The Navy’s specific modifications to the F-17 pushed the prototype to become the Block 1 F/A-18 Hornet variant that is still in service today. 

What made the Hornet special?

As the first tactical airframe designed to perform both air-to-air and air-to-ground missions, the McDonnell Douglas F/A-18 Hornet entered service with unprecedented capabilities. The Hornet was the first fighter to use digital fly-by-wire flight controls and the first to feature carbon fiber wings, according to Boeing. All F/A-18s encompass full mission spectrum capabilities, including air superiority, reconnaissance, fighter escort, and close air support, among other attributes. The fighters carry 16,000-pound-thrust General Electric F404-400 engines that are designed for easy maintenance. As outlined by Harrison Kass, the F404 is super reliable since it is resistant to stalling or flaming out, regardless of conditions. Additionally, the engine can be removed from the airframe in a matter of minutes, an atypical attribute that lends to the fighter’s positive reputation among pilots and maintainers alike. 

1986 was a big year for the Hornet

In March 1986, the U.S. Navy announced it had selected the F/A-18 Hornet to replace the Blue Angel’s A-4 Skyhawks airframe. As ambassadors of U.S. naval aviation, the Blue Angels have showcased the skills of both the Navy and Marine Corps via public demonstrations since the mid-1940’s.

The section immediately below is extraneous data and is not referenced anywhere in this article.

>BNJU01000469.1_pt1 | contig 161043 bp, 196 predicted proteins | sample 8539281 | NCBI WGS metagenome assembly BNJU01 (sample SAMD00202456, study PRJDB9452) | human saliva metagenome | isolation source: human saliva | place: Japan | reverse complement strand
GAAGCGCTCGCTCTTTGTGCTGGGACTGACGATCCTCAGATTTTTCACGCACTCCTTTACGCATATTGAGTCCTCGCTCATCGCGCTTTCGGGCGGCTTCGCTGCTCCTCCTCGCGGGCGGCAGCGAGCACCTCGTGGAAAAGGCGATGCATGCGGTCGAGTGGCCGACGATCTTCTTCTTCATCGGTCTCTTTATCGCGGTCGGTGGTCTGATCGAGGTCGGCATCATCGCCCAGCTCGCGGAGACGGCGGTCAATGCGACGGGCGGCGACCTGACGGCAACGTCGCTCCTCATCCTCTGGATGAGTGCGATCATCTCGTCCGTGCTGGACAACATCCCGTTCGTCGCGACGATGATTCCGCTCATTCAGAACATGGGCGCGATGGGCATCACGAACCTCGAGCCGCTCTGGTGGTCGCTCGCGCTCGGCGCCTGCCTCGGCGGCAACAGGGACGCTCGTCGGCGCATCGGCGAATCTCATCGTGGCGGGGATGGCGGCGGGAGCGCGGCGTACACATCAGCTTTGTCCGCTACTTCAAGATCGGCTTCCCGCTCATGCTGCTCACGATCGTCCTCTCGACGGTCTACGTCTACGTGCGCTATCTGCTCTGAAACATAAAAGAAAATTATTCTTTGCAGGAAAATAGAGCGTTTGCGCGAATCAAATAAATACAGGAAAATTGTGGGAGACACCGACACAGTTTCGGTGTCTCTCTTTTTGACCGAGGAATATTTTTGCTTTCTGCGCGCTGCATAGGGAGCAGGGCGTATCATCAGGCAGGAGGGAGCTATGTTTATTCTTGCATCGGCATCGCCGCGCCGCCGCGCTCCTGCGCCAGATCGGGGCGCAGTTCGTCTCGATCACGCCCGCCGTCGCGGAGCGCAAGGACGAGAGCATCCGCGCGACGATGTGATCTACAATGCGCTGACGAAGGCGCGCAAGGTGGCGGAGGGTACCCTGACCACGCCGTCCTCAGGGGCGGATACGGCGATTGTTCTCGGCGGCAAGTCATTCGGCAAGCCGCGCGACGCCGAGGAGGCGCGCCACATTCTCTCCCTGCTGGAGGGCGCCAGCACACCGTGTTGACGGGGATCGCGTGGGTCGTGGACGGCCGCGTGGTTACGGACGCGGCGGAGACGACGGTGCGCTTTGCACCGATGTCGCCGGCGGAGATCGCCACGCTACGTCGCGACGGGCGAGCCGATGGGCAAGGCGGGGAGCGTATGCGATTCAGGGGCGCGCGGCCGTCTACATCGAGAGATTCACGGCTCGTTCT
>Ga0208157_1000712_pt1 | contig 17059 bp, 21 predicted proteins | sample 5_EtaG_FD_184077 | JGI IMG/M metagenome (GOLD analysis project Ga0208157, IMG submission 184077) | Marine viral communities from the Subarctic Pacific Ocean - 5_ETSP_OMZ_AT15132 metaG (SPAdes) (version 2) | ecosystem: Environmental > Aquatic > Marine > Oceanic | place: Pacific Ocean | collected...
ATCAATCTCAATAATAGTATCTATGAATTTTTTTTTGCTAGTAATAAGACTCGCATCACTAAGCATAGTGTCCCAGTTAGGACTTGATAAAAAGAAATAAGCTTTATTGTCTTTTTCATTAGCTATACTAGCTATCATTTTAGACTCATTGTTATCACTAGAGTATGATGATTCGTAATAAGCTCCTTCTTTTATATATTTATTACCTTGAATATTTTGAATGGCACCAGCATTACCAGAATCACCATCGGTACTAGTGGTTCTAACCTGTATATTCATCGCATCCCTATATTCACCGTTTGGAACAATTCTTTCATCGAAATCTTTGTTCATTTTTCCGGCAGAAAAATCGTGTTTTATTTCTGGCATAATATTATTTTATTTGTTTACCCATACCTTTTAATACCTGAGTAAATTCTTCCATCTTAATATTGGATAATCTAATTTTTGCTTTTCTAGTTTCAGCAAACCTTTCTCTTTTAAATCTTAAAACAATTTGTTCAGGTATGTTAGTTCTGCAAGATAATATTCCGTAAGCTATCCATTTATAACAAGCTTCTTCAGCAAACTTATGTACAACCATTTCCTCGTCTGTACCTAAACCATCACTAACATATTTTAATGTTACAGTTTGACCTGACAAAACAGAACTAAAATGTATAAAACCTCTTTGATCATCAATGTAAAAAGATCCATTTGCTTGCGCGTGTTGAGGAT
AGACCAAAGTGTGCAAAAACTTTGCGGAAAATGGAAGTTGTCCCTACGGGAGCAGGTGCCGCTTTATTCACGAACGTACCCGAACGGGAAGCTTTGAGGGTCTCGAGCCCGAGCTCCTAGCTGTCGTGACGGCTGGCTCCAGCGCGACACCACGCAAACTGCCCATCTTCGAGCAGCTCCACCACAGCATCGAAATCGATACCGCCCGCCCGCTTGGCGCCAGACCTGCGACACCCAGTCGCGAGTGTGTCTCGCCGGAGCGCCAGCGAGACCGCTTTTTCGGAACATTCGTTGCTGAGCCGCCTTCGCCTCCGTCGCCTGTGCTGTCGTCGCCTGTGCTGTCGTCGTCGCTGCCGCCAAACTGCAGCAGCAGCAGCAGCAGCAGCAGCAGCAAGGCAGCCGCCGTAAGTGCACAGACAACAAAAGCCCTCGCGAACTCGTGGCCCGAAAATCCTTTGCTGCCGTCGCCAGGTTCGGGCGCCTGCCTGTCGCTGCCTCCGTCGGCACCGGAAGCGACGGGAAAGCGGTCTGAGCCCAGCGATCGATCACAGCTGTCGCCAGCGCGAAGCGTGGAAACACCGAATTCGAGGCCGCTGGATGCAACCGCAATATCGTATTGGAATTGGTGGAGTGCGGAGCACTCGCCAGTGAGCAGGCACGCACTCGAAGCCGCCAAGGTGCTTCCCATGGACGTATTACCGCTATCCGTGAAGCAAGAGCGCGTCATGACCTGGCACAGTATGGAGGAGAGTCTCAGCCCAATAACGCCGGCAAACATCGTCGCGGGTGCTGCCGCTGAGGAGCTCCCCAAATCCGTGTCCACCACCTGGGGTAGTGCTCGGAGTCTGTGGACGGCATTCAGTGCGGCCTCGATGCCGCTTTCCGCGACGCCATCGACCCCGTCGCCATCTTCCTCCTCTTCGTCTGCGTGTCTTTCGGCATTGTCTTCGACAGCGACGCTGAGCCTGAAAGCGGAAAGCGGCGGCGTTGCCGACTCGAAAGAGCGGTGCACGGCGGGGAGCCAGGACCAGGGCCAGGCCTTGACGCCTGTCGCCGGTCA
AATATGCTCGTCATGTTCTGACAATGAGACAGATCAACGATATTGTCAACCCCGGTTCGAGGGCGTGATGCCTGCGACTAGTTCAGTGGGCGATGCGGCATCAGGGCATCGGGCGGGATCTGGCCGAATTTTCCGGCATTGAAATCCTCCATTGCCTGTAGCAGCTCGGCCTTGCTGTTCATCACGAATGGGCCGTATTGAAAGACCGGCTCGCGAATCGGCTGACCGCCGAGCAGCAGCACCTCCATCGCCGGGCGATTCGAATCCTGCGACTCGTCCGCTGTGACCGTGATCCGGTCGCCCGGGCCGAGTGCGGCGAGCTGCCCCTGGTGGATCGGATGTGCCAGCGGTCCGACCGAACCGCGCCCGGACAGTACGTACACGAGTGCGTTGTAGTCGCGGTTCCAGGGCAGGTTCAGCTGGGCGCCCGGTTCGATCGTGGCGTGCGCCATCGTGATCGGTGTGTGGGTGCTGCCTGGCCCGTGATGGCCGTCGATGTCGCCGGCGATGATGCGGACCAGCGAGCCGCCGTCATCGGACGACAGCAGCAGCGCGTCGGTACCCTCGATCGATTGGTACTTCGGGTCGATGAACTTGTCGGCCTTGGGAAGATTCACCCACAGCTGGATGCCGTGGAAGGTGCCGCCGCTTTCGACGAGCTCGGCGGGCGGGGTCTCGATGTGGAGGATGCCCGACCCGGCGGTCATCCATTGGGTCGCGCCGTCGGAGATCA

The Navy’s choice of the F-18 for such a role shone a spotlight squarely on the platform. In the same year, the Hornet flew in its first combat operations against Libyan air defenses from the USS Coral Sea. Codenamed Operation El Dorado Canyon, the U.S.-launched air strikes targeted Libya in retaliation for a bombing in West Berlin a couple of weeks earlier. The Hornet’s success in the operations garnered the attention of foreign customers, and by 1989 the air forces of Kuwait, Spain, Canada, and Australia had ordered the fighters. 

The introduction of the Super Hornet

The F/A-18’s Super Hornet successor first flew in 1995 and was produced at a full rate following the merger of McDonnell Douglas and Boeing two years later. The Super Hornet, like its predecessor, has existed in two distinct variants, the F/A-18E single-seat model and the F/A-18F two-seat model.